Tales from the Emergency Department: ‘The toilets were worse than Electric Picnic’

"I now have this just unbelievable fear ... about anyone I know and love ending up in A&E."
Michael Staines
Michael Staines

12.55 15 Jan 2024

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Tales from the Emergency Depar...

Tales from the Emergency Department: ‘The toilets were worse than Electric Picnic’

Michael Staines
Michael Staines

12.55 15 Jan 2024

Share this article

A woman who recently spent a ‘horrific’ night in an Irish Emergency Department has said the hospital toilets were the worst she has ever seen outside of Electric Picnic.

All this week, The Pat Kenny Show is urging listeners to get in touch with their experiences of Irish hospitals and emergency departments and this morning he spoke to Sinéad, who recently spent the night on a stretcher in Mayo General Hospital.

Sinéad is from Cork but fell ill while working in County Mayo.


It eventually turned out she had suffered a panic attack – but it is her experiences in the hospital emergency department that are now giving her anxiety about the future.

“The ambulance brought me into Mayo General and I'm still dealing with just how horrific the whole thing was because as much as what was wrong with me hasn't become serious … I now have this just unbelievable fear of, as time goes on, as my life goes on, as people that I know and love go on, about anyone ending up in A&E.

“It is just actually giving me such health anxiety that when anything is wrong with you, that that's your first port of call and where you end up when you're sick.

“It’s the last place you want to go.”

Emergency Department

Sinéad said the ambulance arrived quite quickly after her hotel contacted them – but she was told that if the call had come through any later, she would have been waiting hours for them to arrive.

She said she was brought in on a stretcher and placed beside a woman who was screaming in pain because she had broken her ankle.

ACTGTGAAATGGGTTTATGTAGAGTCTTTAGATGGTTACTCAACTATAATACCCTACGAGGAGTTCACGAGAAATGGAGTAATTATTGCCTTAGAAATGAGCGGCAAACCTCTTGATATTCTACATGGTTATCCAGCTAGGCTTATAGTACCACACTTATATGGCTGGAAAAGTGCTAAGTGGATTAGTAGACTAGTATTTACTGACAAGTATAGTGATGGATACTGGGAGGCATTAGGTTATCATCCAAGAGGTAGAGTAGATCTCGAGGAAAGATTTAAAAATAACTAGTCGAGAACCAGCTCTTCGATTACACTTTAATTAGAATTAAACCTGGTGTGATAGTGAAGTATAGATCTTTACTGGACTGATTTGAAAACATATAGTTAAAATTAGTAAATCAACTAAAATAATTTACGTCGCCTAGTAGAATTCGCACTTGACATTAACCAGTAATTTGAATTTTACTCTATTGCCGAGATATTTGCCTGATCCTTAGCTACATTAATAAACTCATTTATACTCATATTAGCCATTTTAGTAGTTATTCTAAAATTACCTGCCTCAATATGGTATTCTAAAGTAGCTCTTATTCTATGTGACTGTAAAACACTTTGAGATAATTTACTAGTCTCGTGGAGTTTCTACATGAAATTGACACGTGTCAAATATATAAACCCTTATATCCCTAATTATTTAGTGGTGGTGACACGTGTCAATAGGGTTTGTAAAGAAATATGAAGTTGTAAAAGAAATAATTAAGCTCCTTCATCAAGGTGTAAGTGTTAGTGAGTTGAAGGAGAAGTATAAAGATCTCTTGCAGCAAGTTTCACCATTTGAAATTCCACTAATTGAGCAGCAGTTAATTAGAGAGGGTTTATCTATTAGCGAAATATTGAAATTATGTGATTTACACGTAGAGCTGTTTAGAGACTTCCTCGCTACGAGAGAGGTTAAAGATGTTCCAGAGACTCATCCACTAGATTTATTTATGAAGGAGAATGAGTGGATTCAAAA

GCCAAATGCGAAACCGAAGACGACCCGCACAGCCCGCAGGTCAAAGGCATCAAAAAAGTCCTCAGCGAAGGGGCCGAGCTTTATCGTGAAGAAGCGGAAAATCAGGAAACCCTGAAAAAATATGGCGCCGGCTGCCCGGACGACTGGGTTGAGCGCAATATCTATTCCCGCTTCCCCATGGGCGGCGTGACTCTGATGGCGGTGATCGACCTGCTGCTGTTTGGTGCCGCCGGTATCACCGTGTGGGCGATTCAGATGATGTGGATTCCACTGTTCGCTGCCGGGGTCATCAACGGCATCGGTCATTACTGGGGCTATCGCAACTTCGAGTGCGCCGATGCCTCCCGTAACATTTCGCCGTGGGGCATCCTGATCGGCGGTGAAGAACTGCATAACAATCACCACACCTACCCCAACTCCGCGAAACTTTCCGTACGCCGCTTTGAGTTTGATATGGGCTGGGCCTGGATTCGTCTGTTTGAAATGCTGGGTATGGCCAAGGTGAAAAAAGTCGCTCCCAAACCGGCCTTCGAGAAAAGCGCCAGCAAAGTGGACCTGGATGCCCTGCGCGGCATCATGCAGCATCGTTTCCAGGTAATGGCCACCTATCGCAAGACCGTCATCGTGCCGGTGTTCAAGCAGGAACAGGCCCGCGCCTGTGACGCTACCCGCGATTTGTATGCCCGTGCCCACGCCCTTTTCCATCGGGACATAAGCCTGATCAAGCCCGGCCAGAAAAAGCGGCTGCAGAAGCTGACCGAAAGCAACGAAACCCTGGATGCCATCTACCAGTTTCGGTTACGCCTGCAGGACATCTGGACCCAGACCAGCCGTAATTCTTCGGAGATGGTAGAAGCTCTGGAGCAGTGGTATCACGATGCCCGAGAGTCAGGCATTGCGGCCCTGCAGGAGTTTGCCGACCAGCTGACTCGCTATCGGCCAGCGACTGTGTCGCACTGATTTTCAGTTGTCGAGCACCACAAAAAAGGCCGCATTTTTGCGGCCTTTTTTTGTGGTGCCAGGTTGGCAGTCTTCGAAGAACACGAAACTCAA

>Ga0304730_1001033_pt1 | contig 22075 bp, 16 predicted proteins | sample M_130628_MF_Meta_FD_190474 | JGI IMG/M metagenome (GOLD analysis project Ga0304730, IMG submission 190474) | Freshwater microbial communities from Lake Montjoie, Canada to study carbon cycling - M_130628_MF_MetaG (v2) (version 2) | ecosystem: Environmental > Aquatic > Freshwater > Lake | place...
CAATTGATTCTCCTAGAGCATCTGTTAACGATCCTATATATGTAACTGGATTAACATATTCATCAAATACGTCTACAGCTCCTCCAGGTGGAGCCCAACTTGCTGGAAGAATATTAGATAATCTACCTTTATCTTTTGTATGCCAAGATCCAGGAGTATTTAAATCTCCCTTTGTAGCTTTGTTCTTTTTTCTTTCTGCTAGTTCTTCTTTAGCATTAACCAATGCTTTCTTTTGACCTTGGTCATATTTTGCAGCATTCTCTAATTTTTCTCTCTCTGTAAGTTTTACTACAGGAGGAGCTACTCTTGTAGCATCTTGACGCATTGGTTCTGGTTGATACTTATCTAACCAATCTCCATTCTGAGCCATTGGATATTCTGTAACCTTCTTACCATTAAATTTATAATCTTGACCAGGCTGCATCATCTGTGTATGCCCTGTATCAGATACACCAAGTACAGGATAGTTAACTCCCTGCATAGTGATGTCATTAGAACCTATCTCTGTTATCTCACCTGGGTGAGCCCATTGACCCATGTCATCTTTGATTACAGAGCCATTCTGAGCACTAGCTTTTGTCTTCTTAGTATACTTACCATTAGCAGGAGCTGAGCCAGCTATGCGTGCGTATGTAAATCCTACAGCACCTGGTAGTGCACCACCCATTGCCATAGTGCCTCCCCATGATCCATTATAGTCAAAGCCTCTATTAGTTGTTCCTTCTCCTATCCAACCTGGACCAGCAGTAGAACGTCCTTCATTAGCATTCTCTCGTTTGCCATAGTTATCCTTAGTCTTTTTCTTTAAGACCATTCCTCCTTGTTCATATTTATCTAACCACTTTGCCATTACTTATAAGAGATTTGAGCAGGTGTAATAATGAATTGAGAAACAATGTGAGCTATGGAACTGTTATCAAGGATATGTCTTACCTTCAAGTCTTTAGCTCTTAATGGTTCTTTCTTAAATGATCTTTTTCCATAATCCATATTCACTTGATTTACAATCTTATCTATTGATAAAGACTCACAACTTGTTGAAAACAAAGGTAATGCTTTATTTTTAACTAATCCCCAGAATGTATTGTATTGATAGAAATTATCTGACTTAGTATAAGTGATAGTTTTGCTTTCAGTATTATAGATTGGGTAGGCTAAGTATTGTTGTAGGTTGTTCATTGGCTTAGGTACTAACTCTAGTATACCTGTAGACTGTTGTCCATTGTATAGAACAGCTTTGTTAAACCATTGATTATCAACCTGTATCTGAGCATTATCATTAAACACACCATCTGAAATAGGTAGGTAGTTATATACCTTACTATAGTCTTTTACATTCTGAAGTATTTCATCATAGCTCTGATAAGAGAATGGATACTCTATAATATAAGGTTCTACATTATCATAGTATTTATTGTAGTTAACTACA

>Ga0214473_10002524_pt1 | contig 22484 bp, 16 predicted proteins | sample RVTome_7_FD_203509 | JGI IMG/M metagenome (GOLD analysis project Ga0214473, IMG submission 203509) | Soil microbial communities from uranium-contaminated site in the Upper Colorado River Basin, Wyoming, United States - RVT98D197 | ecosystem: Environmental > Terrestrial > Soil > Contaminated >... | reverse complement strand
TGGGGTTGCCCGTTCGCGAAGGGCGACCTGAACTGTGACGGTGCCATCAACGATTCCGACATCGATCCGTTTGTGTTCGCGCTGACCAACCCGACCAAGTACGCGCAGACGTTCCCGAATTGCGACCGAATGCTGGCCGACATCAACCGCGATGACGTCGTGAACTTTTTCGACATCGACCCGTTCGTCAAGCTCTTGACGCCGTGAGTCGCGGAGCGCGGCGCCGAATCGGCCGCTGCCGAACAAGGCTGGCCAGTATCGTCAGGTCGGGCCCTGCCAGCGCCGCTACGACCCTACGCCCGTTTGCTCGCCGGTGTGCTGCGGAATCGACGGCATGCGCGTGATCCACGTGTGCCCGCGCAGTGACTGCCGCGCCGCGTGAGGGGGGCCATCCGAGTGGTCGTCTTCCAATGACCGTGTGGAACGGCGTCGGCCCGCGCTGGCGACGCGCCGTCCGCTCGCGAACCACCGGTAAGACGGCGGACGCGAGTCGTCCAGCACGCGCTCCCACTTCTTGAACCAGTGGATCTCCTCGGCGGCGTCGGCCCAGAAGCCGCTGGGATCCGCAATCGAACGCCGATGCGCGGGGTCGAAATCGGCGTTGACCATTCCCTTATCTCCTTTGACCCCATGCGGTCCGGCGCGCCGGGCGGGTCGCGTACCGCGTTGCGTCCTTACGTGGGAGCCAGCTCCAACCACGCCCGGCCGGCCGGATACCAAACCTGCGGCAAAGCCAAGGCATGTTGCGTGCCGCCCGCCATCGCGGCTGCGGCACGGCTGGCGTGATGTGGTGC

“The foot of her stretcher was literally under the head of mine, so my stretcher was up and her feet were literally under my stretcher and her with a broken leg, it was just awful,” she said.


Sinéad said she was particularly shocked about the state of the bathroom.

“The bathroom itself was probably the second worst I've ever seen in my life,” she said.

“There was the smell of urine, the toilet itself was not OK, everything was just such … I couldn't get over what I'd walked into.”

Asked where the worst toilet she has seen was, she said, Electric Picnic.

“When I got to the door of the toilet, as I opened the door, it was wet right to an inch or two outside of the door,” she said. “It was not OK.”

“I suppose the awful thing is, obviously I had actually come from a hotel, so I was lucky in the sense that I had thought to put shoes on before getting into the ambulance - but if I was going from home, like, I might be in socks; I just don't know would you be thinking of bringing them.

“I just don't even know how an elderly person could safely get to a bathroom.

“You know, it just felt so scary, with people so, so, so, so unwell all night just sitting there.”


Sinéad said the majority of patients waiting in the ED were left sitting on hardbacked chairs for hours on end.

She said she did not see a doctor on duty all night – and she only saw two nurses on duty the whole time.

“They were so lovely but it's just so overstretched,” she said.

“Not a second for anyone and like the guilt I felt because I was dying for a glass of water and one of the ambulance staff went and got me a glass of water but had they not been with me like once they left, there was no way I was getting anything.”


She said there was nobody there to talk to the patients about what was happening.

“What wasn't communicated with everyone who went in there is that nothing is going to happen throughout the entire night because nobody is there to do anything to help,” she said.

“I mean, obviously if you went there with a heart attack, I'm sure you would be moved to another side of the hospital and things like that, but I mean, the slightly minor things, there is no point in going in there until the next day.”

According to the Irish Nurses and Midwives Organisation (INMO), there are 519 admitted patients waiting for beds in Irish hospitals this morning.

Some 399 patients are waiting in emergency departments, while 120 are in wards elsewhere in the hospital.

Main image shows people walking near an ambulance outside the Emergency Department at the Mater Hospital in Dublin, 03-01-2023. Image: Sasko Lazarov/RollingNews.

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